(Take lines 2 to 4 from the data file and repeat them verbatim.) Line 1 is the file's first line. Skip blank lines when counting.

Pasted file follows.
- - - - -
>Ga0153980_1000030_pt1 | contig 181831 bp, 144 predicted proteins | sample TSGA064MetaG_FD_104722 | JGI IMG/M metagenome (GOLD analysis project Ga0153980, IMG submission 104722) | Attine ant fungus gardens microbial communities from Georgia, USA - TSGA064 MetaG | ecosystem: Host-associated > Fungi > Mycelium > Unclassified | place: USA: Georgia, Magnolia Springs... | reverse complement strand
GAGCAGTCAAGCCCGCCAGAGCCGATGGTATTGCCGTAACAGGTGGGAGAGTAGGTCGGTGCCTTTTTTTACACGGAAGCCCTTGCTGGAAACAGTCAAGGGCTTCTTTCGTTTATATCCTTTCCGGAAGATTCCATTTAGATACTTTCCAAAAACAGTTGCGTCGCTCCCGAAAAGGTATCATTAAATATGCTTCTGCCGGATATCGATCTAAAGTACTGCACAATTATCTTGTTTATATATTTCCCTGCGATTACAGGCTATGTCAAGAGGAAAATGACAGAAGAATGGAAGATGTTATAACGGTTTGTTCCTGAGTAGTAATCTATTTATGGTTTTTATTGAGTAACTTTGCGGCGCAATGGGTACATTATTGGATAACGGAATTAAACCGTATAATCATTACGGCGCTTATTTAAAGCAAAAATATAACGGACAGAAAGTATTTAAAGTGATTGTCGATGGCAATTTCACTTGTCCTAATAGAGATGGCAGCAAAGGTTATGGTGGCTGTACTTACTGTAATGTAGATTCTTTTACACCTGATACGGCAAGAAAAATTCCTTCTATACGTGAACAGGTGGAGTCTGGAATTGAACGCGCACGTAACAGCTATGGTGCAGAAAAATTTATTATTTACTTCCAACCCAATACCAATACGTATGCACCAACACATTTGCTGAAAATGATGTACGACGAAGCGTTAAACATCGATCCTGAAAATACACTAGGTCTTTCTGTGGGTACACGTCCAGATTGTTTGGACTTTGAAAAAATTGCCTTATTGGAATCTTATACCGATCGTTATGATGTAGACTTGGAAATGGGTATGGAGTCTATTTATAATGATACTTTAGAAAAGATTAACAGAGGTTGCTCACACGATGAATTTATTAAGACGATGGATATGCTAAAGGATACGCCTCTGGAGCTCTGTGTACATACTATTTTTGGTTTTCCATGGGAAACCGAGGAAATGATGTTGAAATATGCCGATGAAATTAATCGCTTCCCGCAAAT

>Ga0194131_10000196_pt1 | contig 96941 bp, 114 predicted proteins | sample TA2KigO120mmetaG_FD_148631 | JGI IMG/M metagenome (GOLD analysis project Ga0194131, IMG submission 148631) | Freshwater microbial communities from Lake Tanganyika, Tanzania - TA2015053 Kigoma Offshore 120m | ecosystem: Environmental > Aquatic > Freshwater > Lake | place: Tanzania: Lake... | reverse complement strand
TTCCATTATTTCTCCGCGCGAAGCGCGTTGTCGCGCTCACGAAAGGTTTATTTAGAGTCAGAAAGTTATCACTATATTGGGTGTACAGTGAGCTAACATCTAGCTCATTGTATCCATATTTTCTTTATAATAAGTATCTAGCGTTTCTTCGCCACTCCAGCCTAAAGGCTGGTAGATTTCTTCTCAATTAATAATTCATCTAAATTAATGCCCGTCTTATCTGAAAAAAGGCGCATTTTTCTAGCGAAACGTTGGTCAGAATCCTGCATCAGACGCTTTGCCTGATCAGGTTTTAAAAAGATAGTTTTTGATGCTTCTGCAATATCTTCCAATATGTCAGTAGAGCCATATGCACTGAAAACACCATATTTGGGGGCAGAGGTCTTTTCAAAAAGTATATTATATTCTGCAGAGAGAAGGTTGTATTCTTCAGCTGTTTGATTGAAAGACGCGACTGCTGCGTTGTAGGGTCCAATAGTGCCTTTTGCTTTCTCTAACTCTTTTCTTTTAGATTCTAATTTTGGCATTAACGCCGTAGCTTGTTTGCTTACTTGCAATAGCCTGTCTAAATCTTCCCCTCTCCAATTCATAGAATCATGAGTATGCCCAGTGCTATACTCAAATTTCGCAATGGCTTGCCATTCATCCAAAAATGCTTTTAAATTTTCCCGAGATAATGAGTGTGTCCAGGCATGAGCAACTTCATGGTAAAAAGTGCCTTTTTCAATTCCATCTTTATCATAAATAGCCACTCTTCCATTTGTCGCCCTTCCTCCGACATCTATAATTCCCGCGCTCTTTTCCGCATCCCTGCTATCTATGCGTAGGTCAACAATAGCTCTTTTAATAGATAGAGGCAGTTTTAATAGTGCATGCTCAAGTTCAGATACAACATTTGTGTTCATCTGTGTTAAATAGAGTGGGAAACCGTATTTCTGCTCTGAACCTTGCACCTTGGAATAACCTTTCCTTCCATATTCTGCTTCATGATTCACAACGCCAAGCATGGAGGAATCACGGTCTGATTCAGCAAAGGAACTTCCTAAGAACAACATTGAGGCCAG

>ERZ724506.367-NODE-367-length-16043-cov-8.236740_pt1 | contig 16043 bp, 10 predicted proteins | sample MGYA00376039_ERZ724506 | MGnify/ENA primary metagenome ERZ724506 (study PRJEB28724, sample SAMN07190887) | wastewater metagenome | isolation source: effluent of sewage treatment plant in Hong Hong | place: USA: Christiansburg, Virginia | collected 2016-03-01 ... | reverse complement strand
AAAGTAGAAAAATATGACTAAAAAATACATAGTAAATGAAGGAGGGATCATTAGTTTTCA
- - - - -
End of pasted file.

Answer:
GAGCAGTCAAGCCCGCCAGAGCCGATGGTATTGCCGTAACAGGTGGGAGAGTAGGTCGGTGCCTTTTTTTACACGGAAGCCCTTGCTGGAAACAGTCAAGGGCTTCTTTCGTTTATATCCTTTCCGGAAGATTCCATTTAGATACTTTCCAAAAACAGTTGCGTCGCTCCCGAAAAGGTATCATTAAATATGCTTCTGCCGGATATCGATCTAAAGTACTGCACAATTATCTTGTTTATATATTTCCCTGCGATTACAGGCTATGTCAAGAGGAAAATGACAGAAGAATGGAAGATGTTATAACGGTTTGTTCCTGAGTAGTAATCTATTTATGGTTTTTATTGAGTAACTTTGCGGCGCAATGGGTACATTATTGGATAACGGAATTAAACCGTATAATCATTACGGCGCTTATTTAAAGCAAAAATATAACGGACAGAAAGTATTTAAAGTGATTGTCGATGGCAATTTCACTTGTCCTAATAGAGATGGCAGCAAAGGTTATGGTGGCTGTACTTACTGTAATGTAGATTCTTTTACACCTGATACGGCAAGAAAAATTCCTTCTATACGTGAACAGGTGGAGTCTGGAATTGAACGCGCACGTAACAGCTATGGTGCAGAAAAATTTATTATTTACTTCCAACCCAATACCAATACGTATGCACCAACACATTTGCTGAAAATGATGTACGACGAAGCGTTAAACATCGATCCTGAAAATACACTAGGTCTTTCTGTGGGTACACGTCCAGATTGTTTGGACTTTGAAAAAATTGCCTTATTGGAATCTTATACCGATCGTTATGATGTAGACTTGGAAATGGGTATGGAGTCTATTTATAATGATACTTTAGAAAAGATTAACAGAGGTTGCTCACACGATGAATTTATTAAGACGATGGATATGCTAAAGGATACGCCTCTGGAGCTCTGTGTACATACTATTTTTGGTTTTCCATGGGAAACCGAGGAAATGATGTTGAAATATGCCGATGAAATTAATCGCTTCCCGCAAAT

>Ga0194131_10000196_pt1 | contig 96941 bp, 114 predicted proteins | sample TA2KigO120mmetaG_FD_148631 | JGI IMG/M metagenome (GOLD analysis project Ga0194131, IMG submission 148631) | Freshwater microbial communities from Lake Tanganyika, Tanzania - TA2015053 Kigoma Offshore 120m | ecosystem: Environmental > Aquatic > Freshwater > Lake | place: Tanzania: Lake... | reverse complement strand
TTCCATTATTTCTCCGCGCGAAGCGCGTTGTCGCGCTCACGAAAGGTTTATTTAGAGTCAGAAAGTTATCACTATATTGGGTGTACAGTGAGCTAACATCTAGCTCATTGTATCCATATTTTCTTTATAATAAGTATCTAGCGTTTCTTCGCCACTCCAGCCTAAAGGCTGGTAGATTTCTTCTCAATTAATAATTCATCTAAATTAATGCCCGTCTTATCTGAAAAAAGGCGCATTTTTCTAGCGAAACGTTGGTCAGAATCCTGCATCAGACGCTTTGCCTGATCAGGTTTTAAAAAGATAGTTTTTGATGCTTCTGCAATATCTTCCAATATGTCAGTAGAGCCATATGCACTGAAAACACCATATTTGGGGGCAGAGGTCTTTTCAAAAAGTATATTATATTCTGCAGAGAGAAGGTTGTATTCTTCAGCTGTTTGATTGAAAGACGCGACTGCTGCGTTGTAGGGTCCAATAGTGCCTTTTGCTTTCTCTAACTCTTTTCTTTTAGATTCTAATTTTGGCATTAACGCCGTAGCTTGTTTGCTTACTTGCAATAGCCTGTCTAAATCTTCCCCTCTCCAATTCATAGAATCATGAGTATGCCCAGTGCTATACTCAAATTTCGCAATGGCTTGCCATTCATCCAAAAATGCTTTTAAATTTTCCCGAGATAATGAGTGTGTCCAGGCATGAGCAACTTCATGGTAAAAAGTGCCTTTTTCAATTCCATCTTTATCATAAATAGCCACTCTTCCATTTGTCGCCCTTCCTCCGACATCTATAATTCCCGCGCTCTTTTCCGCATCCCTGCTATCTATGCGTAGGTCAACAATAGCTCTTTTAATAGATAGAGGCAGTTTTAATAGTGCATGCTCAAGTTCAGATACAACATTTGTGTTCATCTGTGTTAAATAGAGTGGGAAACCGTATTTCTGCTCTGAACCTTGCACCTTGGAATAACCTTTCCTTCCATATTCTGCTTCATGATTCACAACGCCAAGCATGGAGGAATCACGGTCTGATTCAGCAAAGGAACTTCCTAAGAACAACATTGAGGCCAG